• Their stupidity. (Score:1, Insightful)

    by unity100 ( 970058 ) on Saturday October 15, 2011 @12:31PM (#37724378) Homepage Journal
    Observe the below complaint and solution about glossy screens on macs making visual work hard in office environments due to glares :

    The only viable solution to the problem is to buy a screen from a third-party manufacturer. “I want to see only the images and applications I’m using, not reflections of the room around me, and I often look at the screen for up to 16 hours a day,” says photographer Bill Wisser. “Recently, I bought $7,000 of computer equipment, including a new eight-core Mac Pro and a new 30in monitor – a Dell.

    he could have just bought much better pc equipment and an even bigger monitor with a whopass budget like 7000. he chose to buy macs. and he suffers for it.


  • by Cryacin ( 657549 ) on Saturday October 15, 2011 @12:34PM (#37724398)
    Apple used to be cool when they were creative, and encouraged creativity. It was you and Apple fighting the battle against entropy.

    Ever since the iLine, and Steve Jobs turning from a benevolent genius to a narcissistic, goose stepping lunatic, the scene has changed to apple being creative, and you can too, just as long as you're creative in the "Apple" sanctioned way.

    When it comes to the iSheep, (read as the great unwashed, non-technological masses), taht's exactly what they want. They want to be "creative" by proxy. They get to taste genius, and all they ahve to do is spend daddy's money.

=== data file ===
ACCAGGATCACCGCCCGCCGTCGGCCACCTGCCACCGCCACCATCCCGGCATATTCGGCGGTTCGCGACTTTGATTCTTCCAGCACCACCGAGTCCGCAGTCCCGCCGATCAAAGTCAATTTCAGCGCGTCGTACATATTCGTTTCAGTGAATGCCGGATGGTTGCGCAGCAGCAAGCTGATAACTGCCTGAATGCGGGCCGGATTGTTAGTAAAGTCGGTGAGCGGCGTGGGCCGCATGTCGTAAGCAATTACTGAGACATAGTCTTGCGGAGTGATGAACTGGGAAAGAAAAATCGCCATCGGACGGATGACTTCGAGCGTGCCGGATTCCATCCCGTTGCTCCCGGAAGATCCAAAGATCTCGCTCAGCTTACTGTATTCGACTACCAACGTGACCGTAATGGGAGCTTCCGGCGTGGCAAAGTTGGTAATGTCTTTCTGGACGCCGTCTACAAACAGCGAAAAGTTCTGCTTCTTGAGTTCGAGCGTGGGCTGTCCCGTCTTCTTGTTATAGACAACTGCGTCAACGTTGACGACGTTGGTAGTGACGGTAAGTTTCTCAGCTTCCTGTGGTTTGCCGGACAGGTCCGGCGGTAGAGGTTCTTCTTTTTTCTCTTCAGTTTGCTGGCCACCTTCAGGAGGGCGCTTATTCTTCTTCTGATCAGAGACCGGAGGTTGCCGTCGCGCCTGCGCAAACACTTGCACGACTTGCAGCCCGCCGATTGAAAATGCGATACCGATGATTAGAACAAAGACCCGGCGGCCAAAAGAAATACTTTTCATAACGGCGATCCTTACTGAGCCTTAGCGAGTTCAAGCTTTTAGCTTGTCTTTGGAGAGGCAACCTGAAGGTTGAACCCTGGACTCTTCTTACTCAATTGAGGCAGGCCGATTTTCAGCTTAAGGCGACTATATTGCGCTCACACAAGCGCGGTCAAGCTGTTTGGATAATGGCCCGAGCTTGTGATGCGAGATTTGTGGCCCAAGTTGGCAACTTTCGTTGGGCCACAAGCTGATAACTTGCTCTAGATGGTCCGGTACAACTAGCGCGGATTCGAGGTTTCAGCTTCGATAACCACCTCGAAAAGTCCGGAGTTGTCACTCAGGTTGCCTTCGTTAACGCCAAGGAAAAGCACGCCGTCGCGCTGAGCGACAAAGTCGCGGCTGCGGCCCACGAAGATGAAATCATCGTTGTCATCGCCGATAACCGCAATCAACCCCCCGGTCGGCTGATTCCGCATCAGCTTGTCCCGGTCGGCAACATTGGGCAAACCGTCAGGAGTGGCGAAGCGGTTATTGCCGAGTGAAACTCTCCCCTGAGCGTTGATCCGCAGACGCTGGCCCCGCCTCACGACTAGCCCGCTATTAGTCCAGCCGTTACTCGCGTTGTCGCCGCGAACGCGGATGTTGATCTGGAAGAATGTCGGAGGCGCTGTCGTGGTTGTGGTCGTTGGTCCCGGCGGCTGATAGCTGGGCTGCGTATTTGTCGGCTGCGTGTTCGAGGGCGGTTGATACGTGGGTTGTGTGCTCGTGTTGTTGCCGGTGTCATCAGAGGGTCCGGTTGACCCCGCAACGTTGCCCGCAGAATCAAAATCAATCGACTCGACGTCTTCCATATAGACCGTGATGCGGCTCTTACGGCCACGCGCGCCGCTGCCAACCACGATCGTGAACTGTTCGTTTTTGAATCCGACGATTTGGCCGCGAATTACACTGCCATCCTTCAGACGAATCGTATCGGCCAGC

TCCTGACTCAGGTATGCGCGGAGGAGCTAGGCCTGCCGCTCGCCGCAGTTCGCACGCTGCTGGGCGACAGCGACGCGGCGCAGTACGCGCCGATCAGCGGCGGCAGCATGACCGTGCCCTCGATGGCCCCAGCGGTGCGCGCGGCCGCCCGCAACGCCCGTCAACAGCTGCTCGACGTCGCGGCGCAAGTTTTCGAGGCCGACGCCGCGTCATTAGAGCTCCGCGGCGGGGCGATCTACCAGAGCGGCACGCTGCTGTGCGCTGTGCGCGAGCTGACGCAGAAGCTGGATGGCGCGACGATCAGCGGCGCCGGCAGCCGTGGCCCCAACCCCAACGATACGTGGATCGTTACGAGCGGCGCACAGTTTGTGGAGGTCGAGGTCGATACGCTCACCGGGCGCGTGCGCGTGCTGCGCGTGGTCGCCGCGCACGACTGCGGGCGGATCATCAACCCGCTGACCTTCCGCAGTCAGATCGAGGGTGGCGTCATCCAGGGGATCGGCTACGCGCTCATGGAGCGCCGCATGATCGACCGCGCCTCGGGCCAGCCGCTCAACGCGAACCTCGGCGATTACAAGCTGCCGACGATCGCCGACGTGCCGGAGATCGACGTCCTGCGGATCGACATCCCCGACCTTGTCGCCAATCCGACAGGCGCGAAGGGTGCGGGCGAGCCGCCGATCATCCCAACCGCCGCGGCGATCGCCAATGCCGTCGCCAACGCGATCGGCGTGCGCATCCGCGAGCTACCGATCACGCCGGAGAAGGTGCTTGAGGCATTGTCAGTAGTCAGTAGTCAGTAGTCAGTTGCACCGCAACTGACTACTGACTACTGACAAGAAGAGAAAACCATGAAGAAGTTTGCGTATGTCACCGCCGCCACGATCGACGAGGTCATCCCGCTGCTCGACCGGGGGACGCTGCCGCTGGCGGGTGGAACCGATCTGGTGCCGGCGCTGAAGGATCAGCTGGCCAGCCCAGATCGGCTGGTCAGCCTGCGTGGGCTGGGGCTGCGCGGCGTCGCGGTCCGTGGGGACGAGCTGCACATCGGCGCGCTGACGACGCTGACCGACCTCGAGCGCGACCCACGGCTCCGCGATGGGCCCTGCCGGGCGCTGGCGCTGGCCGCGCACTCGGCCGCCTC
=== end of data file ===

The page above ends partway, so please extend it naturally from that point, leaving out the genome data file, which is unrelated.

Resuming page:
Unfotunately, the creative types don't need restrictions. Yeah sure, being creative with IBM used to be like trudging through the mud, and at the time comparatively, using MacOS would feel like ice skating in comparison. But now, you MUST do what Apple says, or you're toast. Dumbing down of interfaces to conform to the masses is merely one facet of it. The uberban of Flash is another. And by the way, think what you like about flash, but the bottom line is that you're having your technology choices dictated to by a company.

    For all these reasons, I have left apple. I refuse to buy an Apple product anymore because I am smart enough to make my own choices, and unfortunately, the solid brick that is Apple is *almost* what I want, but since I can't customise it at all, it is *entirely* not what I need.

    Good luck with the mass market Apple, but I am not the only professional who's sick and tired of being corralled into your line. The bitten apple used to be a sign of the rebels; A homage to the greatest rebel Computer Scientist in history, Alan Turing, who had cracked the enigma codes through the sheer might of his intellect, who was then crushed by the same English government he had saved, as unfortunately he was gay. Being faced with the choice of imprisonment or chemical castration, he chose the third route of committing suicide. As he adored the fable of Snow White, he dipped an apple in poison, and took a bite.